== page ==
Book Review: Barack Obama’s Dreams From My Father

Dreams From My Father by Barack Obama is an autobiography published in 1998 and is about the story of his life up until he was elected as the first Head of the Harvard Law Review, two decades before he was elected the president of the United States of America.

In this book we learn about his upbringing in a mostly white environment as a mixed-race child in Hawaii. He takes us through his academic journey, and his participation as a community organiser in Chicago, until he got a scholarship to continue his law studies at Harvard.

This book is written in an easily readable language, even though Obama is not a professional writer if politics did not work out he could easily have tried his hand as a novelist.

I quite enjoyed how honest he is about the struggles of his childhood and youth with identity as a mixed-race boy raised by his white grandparents who called him Barry instead of Barack. He also takes us to his confidence about how he experimented with drugs at university, a typical young rebellious life.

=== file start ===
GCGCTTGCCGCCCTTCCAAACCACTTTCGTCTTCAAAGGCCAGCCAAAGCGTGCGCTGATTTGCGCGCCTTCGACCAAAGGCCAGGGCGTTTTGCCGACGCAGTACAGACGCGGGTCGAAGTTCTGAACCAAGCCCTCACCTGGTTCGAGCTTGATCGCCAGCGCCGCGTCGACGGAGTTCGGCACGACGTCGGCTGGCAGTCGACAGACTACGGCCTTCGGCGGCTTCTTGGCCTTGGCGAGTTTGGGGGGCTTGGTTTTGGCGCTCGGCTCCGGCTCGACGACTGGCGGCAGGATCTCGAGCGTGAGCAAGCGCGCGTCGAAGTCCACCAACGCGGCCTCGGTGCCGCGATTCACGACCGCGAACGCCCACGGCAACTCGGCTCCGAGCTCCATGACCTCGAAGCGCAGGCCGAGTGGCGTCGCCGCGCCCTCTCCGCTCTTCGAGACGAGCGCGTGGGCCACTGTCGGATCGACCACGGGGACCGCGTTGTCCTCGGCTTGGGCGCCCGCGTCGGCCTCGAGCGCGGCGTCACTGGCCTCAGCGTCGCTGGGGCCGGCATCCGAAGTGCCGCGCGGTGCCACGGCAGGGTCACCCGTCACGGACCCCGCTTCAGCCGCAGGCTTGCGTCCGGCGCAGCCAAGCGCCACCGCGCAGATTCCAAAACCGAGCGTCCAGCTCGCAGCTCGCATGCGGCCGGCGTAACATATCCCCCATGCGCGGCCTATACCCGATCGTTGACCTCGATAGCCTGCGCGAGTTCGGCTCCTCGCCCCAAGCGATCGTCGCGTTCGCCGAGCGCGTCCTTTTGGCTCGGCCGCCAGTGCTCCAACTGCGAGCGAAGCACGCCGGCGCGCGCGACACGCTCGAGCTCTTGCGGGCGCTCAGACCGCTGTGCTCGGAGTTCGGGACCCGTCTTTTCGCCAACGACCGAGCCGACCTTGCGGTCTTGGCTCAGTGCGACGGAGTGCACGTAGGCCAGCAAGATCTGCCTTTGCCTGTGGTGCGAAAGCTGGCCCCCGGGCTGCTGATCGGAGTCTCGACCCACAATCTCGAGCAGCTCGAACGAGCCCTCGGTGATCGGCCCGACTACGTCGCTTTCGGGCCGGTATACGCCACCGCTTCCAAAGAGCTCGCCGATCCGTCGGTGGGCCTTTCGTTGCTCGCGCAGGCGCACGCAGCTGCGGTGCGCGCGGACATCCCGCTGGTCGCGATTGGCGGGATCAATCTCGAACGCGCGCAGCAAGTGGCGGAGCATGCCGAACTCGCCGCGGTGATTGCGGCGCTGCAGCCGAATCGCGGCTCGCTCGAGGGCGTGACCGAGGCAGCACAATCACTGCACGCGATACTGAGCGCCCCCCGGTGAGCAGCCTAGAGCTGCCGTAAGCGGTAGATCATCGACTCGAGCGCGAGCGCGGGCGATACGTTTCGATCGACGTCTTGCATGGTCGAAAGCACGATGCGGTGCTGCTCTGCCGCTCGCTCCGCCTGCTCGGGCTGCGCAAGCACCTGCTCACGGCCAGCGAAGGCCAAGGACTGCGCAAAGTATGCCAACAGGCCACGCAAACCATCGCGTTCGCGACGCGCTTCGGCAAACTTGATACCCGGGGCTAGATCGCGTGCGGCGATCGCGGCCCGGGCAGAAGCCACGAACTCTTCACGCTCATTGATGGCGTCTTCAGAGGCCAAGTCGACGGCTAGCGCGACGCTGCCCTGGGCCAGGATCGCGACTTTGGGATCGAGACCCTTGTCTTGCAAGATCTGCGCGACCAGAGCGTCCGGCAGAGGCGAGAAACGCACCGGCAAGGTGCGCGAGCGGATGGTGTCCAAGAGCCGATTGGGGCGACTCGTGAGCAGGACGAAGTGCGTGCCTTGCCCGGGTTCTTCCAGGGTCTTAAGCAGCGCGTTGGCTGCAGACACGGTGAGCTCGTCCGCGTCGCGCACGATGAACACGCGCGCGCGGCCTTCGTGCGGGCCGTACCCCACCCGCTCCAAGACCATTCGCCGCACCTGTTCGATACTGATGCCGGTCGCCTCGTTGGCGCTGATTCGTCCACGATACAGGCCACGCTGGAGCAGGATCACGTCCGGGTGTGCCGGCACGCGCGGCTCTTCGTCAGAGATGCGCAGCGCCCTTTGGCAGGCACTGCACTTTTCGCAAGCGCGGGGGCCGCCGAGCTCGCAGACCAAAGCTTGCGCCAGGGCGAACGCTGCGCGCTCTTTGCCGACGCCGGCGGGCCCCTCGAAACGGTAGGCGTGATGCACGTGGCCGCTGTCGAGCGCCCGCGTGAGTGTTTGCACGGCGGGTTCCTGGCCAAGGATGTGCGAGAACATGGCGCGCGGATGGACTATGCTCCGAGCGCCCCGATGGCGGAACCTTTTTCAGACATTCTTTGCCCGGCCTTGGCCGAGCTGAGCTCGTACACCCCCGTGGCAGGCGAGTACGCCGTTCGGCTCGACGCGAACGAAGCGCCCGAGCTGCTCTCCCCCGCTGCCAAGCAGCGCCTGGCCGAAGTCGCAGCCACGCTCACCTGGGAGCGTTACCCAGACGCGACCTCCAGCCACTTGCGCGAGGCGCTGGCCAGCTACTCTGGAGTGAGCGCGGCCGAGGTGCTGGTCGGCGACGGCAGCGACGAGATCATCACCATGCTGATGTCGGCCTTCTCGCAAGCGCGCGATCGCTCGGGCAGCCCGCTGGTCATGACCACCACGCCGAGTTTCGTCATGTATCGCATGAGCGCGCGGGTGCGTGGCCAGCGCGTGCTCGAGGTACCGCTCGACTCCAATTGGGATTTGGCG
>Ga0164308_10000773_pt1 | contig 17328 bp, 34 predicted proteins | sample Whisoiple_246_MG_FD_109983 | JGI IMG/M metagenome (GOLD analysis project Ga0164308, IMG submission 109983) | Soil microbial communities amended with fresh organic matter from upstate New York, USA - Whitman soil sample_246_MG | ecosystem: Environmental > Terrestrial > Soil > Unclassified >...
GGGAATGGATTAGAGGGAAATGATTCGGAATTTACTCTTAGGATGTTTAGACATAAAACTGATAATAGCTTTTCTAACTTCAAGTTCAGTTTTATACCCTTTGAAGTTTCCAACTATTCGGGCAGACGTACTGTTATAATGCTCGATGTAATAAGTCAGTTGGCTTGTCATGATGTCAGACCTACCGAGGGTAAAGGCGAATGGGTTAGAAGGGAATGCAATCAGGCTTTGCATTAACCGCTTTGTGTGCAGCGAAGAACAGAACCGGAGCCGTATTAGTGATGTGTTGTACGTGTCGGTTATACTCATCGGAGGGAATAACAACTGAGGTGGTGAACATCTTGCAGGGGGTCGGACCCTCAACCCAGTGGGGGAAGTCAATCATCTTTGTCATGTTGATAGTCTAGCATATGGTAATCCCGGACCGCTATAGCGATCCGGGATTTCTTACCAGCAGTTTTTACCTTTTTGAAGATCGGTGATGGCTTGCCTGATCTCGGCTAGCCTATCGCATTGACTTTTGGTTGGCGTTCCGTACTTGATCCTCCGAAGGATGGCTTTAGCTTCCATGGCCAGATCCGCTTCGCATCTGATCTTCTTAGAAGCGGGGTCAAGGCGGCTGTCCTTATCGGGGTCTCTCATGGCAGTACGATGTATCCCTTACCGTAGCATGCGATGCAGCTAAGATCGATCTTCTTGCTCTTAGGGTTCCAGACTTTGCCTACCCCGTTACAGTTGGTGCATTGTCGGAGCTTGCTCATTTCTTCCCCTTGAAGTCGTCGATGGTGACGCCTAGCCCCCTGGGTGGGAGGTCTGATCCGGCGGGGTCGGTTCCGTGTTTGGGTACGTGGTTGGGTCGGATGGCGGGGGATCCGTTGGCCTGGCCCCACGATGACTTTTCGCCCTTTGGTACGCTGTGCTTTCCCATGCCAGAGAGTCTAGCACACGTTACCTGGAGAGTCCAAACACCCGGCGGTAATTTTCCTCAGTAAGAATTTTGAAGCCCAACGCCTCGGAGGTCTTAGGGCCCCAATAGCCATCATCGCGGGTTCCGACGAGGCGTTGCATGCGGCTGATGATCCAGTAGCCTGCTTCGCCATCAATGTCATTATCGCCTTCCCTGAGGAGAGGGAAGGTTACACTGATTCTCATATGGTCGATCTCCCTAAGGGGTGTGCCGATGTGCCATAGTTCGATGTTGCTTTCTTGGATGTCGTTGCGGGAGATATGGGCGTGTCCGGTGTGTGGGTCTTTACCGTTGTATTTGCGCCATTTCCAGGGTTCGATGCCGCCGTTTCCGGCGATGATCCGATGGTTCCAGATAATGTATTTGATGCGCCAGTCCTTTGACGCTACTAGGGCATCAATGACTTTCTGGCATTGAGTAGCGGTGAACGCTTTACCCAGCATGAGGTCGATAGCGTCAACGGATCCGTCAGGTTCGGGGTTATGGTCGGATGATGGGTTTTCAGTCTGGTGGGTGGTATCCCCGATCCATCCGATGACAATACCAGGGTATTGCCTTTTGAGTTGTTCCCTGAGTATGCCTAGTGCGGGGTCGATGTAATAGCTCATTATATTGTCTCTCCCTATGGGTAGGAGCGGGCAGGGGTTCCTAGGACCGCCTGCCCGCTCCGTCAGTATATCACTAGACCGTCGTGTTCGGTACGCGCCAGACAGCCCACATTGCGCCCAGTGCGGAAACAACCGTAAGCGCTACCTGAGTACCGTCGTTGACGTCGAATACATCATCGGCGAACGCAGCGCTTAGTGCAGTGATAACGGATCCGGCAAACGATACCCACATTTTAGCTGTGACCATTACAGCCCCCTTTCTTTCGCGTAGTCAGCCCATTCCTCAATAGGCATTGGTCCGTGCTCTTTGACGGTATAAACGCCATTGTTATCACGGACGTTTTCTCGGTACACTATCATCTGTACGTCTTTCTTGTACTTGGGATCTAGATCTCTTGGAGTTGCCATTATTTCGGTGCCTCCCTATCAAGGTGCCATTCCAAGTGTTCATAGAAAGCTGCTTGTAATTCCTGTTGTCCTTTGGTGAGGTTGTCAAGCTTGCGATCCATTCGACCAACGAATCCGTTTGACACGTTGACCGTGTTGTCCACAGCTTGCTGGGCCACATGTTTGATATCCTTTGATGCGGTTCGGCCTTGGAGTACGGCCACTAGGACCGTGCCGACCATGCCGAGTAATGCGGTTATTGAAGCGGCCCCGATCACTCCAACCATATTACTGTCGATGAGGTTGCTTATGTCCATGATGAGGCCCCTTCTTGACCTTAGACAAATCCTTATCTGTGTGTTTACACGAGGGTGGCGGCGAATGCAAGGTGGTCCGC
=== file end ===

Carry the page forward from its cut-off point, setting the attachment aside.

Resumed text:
The only negative I found in this book was just how little he spoke about how he met his wife and the journey that ended up in their marriage. It was as though his romantic life was an afterthought. He dedicates only a paragraph to his marriage and wedding day.

I’d recommend this book to everyone who likes Barack Obama because there are lessons in this book that would reinforce one’s love for the man, but I would also recommend this book to anyone who does not like Barack Obama because this is a human story that goes far beyond political viewpoints, race relations or even geographic location.

Out of ten, I rate Dreams From My Father an eight, taking away the two points solely because he really wasn’t interested in telling us about his family life.

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